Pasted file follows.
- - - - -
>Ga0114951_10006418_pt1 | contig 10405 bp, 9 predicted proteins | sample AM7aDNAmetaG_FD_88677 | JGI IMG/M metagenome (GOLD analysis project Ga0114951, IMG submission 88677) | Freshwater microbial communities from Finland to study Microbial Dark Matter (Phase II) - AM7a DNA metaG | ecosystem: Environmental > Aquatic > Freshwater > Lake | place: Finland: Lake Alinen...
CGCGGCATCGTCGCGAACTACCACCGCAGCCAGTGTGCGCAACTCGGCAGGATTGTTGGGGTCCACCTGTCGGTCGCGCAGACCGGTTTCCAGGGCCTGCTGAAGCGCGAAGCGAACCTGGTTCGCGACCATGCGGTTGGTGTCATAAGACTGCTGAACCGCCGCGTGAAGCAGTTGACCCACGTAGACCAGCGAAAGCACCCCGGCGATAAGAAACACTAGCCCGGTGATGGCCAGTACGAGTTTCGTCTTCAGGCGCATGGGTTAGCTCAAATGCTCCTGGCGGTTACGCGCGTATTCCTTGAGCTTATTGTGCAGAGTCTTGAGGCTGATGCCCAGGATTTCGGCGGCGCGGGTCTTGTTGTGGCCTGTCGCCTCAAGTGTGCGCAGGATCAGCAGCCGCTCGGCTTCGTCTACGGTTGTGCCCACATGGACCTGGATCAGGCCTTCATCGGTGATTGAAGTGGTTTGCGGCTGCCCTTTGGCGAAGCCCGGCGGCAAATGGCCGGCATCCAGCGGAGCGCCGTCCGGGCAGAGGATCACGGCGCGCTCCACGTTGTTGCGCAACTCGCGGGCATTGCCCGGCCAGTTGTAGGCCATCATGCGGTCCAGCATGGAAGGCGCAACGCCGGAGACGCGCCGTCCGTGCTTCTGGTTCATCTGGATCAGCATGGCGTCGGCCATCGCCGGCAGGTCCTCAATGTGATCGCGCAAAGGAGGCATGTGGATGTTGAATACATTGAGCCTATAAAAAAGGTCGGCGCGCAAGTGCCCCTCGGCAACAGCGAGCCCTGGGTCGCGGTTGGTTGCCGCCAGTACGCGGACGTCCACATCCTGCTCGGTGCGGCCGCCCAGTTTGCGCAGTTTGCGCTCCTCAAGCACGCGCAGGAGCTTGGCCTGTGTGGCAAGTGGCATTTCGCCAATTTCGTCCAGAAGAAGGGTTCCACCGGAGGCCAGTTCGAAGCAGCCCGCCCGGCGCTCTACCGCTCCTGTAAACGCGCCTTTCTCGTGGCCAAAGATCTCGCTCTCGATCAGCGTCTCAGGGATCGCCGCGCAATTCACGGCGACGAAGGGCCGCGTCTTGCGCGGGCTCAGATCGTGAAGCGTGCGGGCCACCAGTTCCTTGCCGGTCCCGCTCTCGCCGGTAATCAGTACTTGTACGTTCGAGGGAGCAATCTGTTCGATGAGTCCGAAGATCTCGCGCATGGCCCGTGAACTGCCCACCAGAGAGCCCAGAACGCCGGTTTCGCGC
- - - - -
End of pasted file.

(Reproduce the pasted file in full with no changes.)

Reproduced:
>Ga0114951_10006418_pt1 | contig 10405 bp, 9 predicted proteins | sample AM7aDNAmetaG_FD_88677 | JGI IMG/M metagenome (GOLD analysis project Ga0114951, IMG submission 88677) | Freshwater microbial communities from Finland to study Microbial Dark Matter (Phase II) - AM7a DNA metaG | ecosystem: Environmental > Aquatic > Freshwater > Lake | place: Finland: Lake Alinen...
CGCGGCATCGTCGCGAACTACCACCGCAGCCAGTGTGCGCAACTCGGCAGGATTGTTGGGGTCCACCTGTCGGTCGCGCAGACCGGTTTCCAGGGCCTGCTGAAGCGCGAAGCGAACCTGGTTCGCGACCATGCGGTTGGTGTCATAAGACTGCTGAACCGCCGCGTGAAGCAGTTGACCCACGTAGACCAGCGAAAGCACCCCGGCGATAAGAAACACTAGCCCGGTGATGGCCAGTACGAGTTTCGTCTTCAGGCGCATGGGTTAGCTCAAATGCTCCTGGCGGTTACGCGCGTATTCCTTGAGCTTATTGTGCAGAGTCTTGAGGCTGATGCCCAGGATTTCGGCGGCGCGGGTCTTGTTGTGGCCTGTCGCCTCAAGTGTGCGCAGGATCAGCAGCCGCTCGGCTTCGTCTACGGTTGTGCCCACATGGACCTGGATCAGGCCTTCATCGGTGATTGAAGTGGTTTGCGGCTGCCCTTTGGCGAAGCCCGGCGGCAAATGGCCGGCATCCAGCGGAGCGCCGTCCGGGCAGAGGATCACGGCGCGCTCCACGTTGTTGCGCAACTCGCGGGCATTGCCCGGCCAGTTGTAGGCCATCATGCGGTCCAGCATGGAAGGCGCAACGCCGGAGACGCGCCGTCCGTGCTTCTGGTTCATCTGGATCAGCATGGCGTCGGCCATCGCCGGCAGGTCCTCAATGTGATCGCGCAAAGGAGGCATGTGGATGTTGAATACATTGAGCCTATAAAAAAGGTCGGCGCGCAAGTGCCCCTCGGCAACAGCGAGCCCTGGGTCGCGGTTGGTTGCCGCCAGTACGCGGACGTCCACATCCTGCTCGGTGCGGCCGCCCAGTTTGCGCAGTTTGCGCTCCTCAAGCACGCGCAGGAGCTTGGCCTGTGTGGCAAGTGGCATTTCGCCAATTTCGTCCAGAAGAAGGGTTCCACCGGAGGCCAGTTCGAAGCAGCCCGCCCGGCGCTCTACCGCTCCTGTAAACGCGCCTTTCTCGTGGCCAAAGATCTCGCTCTCGATCAGCGTCTCAGGGATCGCCGCGCAATTCACGGCGACGAAGGGCCGCGTCTTGCGCGGGCTCAGATCGTGAAGCGTGCGGGCCACCAGTTCCTTGCCGGTCCCGCTCTCGCCGGTAATCAGTACTTGTACGTTCGAGGGAGCAATCTGTTCGATGAGTCCGAAGATCTCGCGCATGGCCCGTGAACTGCCCACCAGAGAGCCCAGAACGCCGGTTTCGCGC